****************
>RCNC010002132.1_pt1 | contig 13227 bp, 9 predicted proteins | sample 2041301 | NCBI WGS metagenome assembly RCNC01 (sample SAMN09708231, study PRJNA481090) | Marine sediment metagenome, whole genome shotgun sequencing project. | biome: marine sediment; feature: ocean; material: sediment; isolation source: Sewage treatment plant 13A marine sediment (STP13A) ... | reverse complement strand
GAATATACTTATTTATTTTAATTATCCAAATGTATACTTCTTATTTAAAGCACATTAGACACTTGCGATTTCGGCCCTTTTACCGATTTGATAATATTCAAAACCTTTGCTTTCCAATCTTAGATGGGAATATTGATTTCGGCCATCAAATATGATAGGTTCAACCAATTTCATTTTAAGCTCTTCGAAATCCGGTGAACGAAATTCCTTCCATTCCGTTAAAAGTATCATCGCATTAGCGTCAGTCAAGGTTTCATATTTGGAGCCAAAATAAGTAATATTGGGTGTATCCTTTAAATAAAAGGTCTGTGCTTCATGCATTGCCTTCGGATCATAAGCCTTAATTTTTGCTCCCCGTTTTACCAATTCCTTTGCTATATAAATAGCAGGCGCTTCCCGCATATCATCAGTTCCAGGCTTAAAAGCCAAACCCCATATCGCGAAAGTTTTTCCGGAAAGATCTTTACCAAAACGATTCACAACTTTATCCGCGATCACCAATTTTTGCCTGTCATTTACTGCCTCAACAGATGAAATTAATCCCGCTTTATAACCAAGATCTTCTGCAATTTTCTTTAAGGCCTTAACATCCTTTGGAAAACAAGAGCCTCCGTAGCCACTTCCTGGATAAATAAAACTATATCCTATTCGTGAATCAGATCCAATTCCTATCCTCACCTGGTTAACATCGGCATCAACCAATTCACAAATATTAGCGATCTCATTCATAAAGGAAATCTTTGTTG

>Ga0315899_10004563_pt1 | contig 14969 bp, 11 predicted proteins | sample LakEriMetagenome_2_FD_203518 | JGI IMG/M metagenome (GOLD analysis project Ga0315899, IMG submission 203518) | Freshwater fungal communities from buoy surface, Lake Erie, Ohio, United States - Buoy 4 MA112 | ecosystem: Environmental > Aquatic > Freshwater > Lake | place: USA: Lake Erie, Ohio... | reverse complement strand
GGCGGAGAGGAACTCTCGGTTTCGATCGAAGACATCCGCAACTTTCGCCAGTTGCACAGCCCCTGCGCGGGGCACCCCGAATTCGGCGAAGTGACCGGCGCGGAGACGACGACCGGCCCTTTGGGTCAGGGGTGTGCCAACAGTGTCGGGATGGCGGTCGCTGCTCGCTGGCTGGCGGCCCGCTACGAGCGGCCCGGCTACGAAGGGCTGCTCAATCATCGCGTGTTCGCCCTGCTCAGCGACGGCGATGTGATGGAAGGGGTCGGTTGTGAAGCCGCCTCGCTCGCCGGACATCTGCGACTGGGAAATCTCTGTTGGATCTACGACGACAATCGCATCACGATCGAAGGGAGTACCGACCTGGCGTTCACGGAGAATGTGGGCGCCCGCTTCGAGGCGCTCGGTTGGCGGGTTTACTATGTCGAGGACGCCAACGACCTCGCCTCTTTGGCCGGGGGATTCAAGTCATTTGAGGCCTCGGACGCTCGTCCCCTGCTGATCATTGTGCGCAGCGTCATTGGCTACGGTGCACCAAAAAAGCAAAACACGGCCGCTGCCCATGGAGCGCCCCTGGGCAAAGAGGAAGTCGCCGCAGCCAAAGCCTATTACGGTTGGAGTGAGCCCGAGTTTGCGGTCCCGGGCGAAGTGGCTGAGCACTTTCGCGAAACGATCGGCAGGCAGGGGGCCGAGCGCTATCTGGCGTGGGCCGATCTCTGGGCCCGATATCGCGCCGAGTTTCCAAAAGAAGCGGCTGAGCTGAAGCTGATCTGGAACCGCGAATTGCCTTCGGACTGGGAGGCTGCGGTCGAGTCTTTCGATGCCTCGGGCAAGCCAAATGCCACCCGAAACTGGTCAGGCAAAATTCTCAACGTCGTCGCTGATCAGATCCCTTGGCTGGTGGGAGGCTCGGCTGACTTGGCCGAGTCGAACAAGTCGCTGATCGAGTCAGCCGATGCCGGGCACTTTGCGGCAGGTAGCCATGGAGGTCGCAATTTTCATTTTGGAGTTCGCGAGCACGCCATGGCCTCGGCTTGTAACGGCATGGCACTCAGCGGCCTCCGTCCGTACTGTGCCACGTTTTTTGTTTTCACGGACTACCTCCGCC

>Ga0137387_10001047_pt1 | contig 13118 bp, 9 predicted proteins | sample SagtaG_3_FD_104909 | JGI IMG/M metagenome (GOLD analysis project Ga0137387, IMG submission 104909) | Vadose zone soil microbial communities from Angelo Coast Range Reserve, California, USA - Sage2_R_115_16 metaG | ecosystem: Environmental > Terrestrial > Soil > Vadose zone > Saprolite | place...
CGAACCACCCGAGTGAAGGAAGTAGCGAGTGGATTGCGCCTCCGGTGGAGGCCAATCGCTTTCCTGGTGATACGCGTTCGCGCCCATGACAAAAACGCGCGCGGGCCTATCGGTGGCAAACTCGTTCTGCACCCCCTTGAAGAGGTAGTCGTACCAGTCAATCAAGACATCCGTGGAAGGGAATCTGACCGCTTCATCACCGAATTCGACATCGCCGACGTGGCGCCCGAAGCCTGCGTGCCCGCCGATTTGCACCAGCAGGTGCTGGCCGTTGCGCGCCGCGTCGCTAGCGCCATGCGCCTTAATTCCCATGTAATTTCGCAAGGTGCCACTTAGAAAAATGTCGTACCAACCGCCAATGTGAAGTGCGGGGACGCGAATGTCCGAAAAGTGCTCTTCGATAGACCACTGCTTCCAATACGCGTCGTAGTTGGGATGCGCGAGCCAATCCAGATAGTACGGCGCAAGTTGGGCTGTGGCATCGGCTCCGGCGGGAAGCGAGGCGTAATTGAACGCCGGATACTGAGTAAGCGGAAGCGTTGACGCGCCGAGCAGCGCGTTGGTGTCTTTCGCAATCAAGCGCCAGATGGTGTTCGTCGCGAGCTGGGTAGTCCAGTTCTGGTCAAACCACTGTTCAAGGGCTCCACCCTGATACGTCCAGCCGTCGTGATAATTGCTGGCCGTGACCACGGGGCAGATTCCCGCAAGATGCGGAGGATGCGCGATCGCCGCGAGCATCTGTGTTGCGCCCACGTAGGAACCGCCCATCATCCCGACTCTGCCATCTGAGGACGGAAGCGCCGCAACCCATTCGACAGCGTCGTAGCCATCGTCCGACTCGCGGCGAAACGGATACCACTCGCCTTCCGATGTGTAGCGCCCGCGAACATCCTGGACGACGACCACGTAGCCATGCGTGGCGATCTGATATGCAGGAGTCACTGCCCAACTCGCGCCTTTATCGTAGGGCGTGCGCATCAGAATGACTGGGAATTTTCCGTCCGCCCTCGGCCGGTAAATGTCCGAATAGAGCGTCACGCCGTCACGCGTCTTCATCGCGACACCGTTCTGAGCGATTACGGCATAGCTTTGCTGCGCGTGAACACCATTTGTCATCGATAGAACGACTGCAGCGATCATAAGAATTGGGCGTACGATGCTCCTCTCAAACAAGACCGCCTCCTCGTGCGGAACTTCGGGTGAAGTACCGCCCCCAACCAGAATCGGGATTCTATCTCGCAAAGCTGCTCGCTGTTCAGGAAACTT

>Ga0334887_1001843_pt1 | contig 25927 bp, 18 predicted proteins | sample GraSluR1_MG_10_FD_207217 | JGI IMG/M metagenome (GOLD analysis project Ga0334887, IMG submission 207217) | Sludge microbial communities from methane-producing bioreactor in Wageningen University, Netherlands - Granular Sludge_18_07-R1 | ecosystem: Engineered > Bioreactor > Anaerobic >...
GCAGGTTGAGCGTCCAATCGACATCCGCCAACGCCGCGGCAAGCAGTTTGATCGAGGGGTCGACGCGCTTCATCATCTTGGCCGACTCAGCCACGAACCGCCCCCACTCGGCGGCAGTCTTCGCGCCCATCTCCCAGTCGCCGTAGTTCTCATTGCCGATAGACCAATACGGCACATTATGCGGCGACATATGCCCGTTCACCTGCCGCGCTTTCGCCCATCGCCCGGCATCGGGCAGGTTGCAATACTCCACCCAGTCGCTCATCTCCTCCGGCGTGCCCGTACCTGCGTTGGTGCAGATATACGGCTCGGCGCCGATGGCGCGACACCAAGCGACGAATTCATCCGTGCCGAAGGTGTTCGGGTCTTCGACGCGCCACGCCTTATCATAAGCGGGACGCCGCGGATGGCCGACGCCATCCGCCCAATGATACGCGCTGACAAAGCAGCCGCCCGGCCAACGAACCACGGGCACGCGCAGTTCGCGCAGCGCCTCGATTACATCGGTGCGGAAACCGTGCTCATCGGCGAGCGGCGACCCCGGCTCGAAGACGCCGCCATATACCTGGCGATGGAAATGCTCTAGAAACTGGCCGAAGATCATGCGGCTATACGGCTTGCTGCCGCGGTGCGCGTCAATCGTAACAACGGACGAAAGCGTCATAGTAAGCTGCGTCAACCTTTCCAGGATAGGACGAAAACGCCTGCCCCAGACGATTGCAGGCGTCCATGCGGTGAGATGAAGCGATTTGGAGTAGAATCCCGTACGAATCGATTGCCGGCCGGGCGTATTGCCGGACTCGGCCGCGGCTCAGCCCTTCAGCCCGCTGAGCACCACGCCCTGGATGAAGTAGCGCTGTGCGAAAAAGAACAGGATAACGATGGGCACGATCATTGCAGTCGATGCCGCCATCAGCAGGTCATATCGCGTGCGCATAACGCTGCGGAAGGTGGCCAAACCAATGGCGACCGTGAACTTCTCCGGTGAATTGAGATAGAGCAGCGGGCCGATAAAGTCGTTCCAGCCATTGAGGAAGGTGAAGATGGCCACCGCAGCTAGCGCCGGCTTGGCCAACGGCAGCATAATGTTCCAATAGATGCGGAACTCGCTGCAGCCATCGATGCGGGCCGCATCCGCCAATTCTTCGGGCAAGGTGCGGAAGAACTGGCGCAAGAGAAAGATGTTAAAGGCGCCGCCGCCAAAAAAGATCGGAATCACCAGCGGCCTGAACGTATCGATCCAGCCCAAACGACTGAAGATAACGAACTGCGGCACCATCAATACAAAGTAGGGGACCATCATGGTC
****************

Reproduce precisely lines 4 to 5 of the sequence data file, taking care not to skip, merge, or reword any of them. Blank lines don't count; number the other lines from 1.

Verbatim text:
GGCGGAGAGGAACTCTCGGTTTCGATCGAAGACATCCGCAACTTTCGCCAGTTGCACAGCCCCTGCGCGGGGCACCCCGAATTCGGCGAAGTGACCGGCGCGGAGACGACGACCGGCCCTTTGGGTCAGGGGTGTGCCAACAGTGTCGGGATGGCGGTCGCTGCTCGCTGGCTGGCGGCCCGCTACGAGCGGCCCGGCTACGAAGGGCTGCTCAATCATCGCGTGTTCGCCCTGCTCAGCGACGGCGATGTGATGGAAGGGGTCGGTTGTGAAGCCGCCTCGCTCGCCGGACATCTGCGACTGGGAAATCTCTGTTGGATCTACGACGACAATCGCATCACGATCGAAGGGAGTACCGACCTGGCGTTCACGGAGAATGTGGGCGCCCGCTTCGAGGCGCTCGGTTGGCGGGTTTACTATGTCGAGGACGCCAACGACCTCGCCTCTTTGGCCGGGGGATTCAAGTCATTTGAGGCCTCGGACGCTCGTCCCCTGCTGATCATTGTGCGCAGCGTCATTGGCTACGGTGCACCAAAAAAGCAAAACACGGCCGCTGCCCATGGAGCGCCCCTGGGCAAAGAGGAAGTCGCCGCAGCCAAAGCCTATTACGGTTGGAGTGAGCCCGAGTTTGCGGTCCCGGGCGAAGTGGCTGAGCACTTTCGCGAAACGATCGGCAGGCAGGGGGCCGAGCGCTATCTGGCGTGGGCCGATCTCTGGGCCCGATATCGCGCCGAGTTTCCAAAAGAAGCGGCTGAGCTGAAGCTGATCTGGAACCGCGAATTGCCTTCGGACTGGGAGGCTGCGGTCGAGTCTTTCGATGCCTCGGGCAAGCCAAATGCCACCCGAAACTGGTCAGGCAAAATTCTCAACGTCGTCGCTGATCAGATCCCTTGGCTGGTGGGAGGCTCGGCTGACTTGGCCGAGTCGAACAAGTCGCTGATCGAGTCAGCCGATGCCGGGCACTTTGCGGCAGGTAGCCATGGAGGTCGCAATTTTCATTTTGGAGTTCGCGAGCACGCCATGGCCTCGGCTTGTAACGGCATGGCACTCAGCGGCCTCCGTCCGTACTGTGCCACGTTTTTTGTTTTCACGGACTACCTCCGCC

>Ga0137387_10001047_pt1 | contig 13118 bp, 9 predicted proteins | sample SagtaG_3_FD_104909 | JGI IMG/M metagenome (GOLD analysis project Ga0137387, IMG submission 104909) | Vadose zone soil microbial communities from Angelo Coast Range Reserve, California, USA - Sage2_R_115_16 metaG | ecosystem: Environmental > Terrestrial > Soil > Vadose zone > Saprolite | place...